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LAU: instilling global leadership skills in an increasingly isolating world

The 2017 GOLD conference focuses on youth engagement in support of sustainable development goals to tackle the global youth employment crisis.

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Students learned the art of debate, negotiation, public speaking and conflict resolution, all while engaging in a meaningful cultural exchange.

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“This year’s GOLD links student leadership to productive employment, as it has proven that the correlation between civic engagement and potential employment is clear, concrete, and backed up by empirical evidence,” said Elie Samia, assistant vice president of LAU’s Outreach and Civic Engagement Office, which organizes the event.

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Around 35 students hailing from Lebanon, China, and the U.S., including high school students, as well as LAU undergraduates, graduates, and school advisors, arrived in New York City for the annual five-day GOLD conference on August 7.

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The GOLD conference had been “a golden opportunity for student leaders to be exposed to real practitioners in the realms of international diplomacy and civic society, with presentations centering on the SDGs and with interactive discussions about the value of social service and civic engagement.”

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GOLD expands the training and educational development of participating delegates in the rules of procedure in a United Nations conference.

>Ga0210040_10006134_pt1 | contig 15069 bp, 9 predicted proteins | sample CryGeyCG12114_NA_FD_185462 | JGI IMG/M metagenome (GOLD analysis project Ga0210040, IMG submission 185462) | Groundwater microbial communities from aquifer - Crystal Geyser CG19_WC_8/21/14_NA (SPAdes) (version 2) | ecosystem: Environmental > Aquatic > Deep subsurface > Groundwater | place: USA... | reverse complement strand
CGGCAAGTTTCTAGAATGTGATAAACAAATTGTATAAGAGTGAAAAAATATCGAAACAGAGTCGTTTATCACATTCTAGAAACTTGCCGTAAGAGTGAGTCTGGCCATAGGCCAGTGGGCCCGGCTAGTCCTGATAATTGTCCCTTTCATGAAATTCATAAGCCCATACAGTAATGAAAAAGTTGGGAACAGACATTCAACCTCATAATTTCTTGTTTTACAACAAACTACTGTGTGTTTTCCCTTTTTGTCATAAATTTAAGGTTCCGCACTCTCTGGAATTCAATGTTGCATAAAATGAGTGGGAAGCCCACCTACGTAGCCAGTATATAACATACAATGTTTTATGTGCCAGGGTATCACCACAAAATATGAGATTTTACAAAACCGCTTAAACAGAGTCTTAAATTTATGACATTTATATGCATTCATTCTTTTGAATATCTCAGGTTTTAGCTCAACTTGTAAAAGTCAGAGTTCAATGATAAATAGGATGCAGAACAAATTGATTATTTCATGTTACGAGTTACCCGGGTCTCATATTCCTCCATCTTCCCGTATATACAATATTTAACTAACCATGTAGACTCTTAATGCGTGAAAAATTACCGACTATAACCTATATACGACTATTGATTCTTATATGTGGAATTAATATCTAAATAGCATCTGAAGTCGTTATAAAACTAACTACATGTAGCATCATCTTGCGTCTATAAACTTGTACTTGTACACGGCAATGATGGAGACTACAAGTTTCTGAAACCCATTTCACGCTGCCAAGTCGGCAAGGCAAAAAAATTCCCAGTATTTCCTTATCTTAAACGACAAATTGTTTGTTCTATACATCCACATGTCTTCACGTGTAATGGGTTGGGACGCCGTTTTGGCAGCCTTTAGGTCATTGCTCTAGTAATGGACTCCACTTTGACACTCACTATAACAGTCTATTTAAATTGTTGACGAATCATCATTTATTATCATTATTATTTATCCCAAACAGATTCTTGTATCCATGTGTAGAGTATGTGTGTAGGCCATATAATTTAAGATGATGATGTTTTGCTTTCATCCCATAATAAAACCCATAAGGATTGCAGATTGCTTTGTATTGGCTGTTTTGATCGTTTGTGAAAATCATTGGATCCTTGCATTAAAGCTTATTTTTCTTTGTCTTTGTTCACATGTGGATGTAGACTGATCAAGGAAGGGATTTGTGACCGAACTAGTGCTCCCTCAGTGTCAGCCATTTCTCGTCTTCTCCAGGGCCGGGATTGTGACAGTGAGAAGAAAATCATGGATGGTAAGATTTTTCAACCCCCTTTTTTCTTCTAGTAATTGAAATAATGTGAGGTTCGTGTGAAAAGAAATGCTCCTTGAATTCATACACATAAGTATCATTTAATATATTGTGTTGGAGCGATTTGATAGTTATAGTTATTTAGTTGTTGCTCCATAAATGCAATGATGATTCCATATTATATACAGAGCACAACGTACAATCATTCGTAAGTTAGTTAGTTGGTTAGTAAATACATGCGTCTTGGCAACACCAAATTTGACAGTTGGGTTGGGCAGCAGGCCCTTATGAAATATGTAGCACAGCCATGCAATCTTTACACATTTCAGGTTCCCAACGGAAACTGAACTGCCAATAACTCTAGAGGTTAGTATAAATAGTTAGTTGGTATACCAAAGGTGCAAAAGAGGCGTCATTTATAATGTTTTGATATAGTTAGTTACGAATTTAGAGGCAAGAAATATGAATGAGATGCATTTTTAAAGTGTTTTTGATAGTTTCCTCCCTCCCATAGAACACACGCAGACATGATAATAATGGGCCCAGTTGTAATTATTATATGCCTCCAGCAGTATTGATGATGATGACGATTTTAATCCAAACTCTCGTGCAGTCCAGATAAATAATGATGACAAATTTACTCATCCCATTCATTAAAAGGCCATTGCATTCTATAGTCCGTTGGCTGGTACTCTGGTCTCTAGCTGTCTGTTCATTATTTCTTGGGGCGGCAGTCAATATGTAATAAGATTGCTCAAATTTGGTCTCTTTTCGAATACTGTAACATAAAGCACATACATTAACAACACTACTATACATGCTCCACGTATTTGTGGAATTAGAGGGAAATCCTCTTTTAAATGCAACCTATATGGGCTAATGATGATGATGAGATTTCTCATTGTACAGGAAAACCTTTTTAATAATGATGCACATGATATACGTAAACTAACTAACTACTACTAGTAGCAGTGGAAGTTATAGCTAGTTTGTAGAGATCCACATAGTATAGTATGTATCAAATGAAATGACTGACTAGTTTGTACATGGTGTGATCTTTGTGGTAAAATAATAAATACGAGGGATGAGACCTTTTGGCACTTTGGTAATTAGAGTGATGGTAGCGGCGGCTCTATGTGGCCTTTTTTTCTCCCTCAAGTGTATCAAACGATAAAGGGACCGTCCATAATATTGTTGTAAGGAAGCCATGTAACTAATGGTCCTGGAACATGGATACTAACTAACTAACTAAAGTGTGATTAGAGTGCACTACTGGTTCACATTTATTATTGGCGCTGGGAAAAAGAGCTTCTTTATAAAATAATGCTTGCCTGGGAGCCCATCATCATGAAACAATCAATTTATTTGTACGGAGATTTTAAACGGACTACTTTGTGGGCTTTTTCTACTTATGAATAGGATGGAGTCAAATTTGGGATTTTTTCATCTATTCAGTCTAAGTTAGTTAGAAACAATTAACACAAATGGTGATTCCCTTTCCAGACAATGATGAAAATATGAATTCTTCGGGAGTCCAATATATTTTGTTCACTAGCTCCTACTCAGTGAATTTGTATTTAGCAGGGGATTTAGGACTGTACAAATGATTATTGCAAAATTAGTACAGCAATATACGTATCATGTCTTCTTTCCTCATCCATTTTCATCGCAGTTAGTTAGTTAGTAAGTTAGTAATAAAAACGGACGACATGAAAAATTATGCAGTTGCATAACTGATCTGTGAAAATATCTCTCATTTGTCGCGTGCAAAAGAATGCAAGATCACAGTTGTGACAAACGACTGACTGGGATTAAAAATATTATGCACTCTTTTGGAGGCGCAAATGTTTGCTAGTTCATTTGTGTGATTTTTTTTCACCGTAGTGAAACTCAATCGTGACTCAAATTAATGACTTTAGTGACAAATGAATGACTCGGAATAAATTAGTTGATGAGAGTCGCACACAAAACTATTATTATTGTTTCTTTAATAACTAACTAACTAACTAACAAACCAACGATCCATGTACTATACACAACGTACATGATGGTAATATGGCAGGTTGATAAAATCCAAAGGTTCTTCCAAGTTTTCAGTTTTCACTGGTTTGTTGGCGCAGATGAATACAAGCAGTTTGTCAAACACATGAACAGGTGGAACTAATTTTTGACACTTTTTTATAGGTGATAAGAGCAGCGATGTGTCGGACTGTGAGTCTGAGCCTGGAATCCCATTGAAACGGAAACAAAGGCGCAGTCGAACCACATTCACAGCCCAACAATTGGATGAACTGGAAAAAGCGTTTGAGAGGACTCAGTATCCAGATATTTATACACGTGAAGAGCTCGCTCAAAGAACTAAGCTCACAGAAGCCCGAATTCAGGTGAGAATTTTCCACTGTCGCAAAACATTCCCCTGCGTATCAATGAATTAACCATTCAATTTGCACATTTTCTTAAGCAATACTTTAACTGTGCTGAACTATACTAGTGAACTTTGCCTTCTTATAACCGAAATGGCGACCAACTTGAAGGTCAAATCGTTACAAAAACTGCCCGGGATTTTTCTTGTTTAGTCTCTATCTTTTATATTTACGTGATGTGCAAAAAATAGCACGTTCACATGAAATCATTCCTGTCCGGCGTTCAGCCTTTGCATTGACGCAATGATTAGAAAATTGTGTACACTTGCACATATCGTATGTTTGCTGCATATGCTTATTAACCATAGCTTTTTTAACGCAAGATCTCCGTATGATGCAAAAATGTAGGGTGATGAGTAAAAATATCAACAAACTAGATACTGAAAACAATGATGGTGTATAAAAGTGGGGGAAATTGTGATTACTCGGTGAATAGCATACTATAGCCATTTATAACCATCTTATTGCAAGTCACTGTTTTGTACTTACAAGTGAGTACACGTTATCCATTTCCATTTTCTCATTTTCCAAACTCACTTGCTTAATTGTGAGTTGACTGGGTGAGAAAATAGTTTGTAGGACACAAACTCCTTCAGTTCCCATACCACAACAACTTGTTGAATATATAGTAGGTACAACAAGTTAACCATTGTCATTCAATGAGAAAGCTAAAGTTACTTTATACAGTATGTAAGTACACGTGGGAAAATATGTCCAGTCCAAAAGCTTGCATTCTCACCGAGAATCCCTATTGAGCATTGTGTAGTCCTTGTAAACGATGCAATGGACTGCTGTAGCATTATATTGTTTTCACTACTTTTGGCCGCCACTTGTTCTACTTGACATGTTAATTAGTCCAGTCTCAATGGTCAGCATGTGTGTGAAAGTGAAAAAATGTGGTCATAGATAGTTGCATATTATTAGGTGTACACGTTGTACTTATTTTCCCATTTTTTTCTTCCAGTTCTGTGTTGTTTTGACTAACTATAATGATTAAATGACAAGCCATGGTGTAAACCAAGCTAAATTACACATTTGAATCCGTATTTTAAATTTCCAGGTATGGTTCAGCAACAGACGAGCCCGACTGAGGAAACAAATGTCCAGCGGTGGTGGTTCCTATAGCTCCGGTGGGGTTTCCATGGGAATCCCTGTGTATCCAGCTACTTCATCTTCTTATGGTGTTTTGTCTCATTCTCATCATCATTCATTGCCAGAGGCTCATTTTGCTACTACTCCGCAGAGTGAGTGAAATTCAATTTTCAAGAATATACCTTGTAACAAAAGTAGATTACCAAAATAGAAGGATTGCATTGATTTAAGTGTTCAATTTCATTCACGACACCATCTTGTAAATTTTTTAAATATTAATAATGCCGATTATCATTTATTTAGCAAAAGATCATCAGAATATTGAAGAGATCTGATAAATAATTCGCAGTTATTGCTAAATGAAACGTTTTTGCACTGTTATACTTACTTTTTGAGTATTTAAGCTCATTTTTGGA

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Students learned the art of debate, negotiation, public speaking and conflict resolution, all while engaging in a meaningful cultural exchange.

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During the five-day event (August 7-11) held at LAU’s New York Headquarters and Academic Center―a stone’s throw away from the United Nations Headquarters―the aspiring diplomats practiced their state-crafting skills in a series of Model United Nations simulation sessions.

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Participants also had the opportunity to meet with key figures in the fields of diplomacy, international relations and youth leadership, as well as tour the United Nations headquarters.

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Around 35 students hailing from Lebanon, China, and the U.S. were in New York for the conference.

In an era that is witnessing gravitation toward isolationism, the Global Outreach and Leadership Development Conference (GOLD), hosted by LAU, seeks to instill in its delegates international cooperation and development skills by encouraging them to broaden their horizons. Around 35 students hailing from Lebanon, China, and the U.S., including high school students, as well as LAU undergraduates, graduates, and school advisors, arrived in New York City for the annual five-day conference on August 7.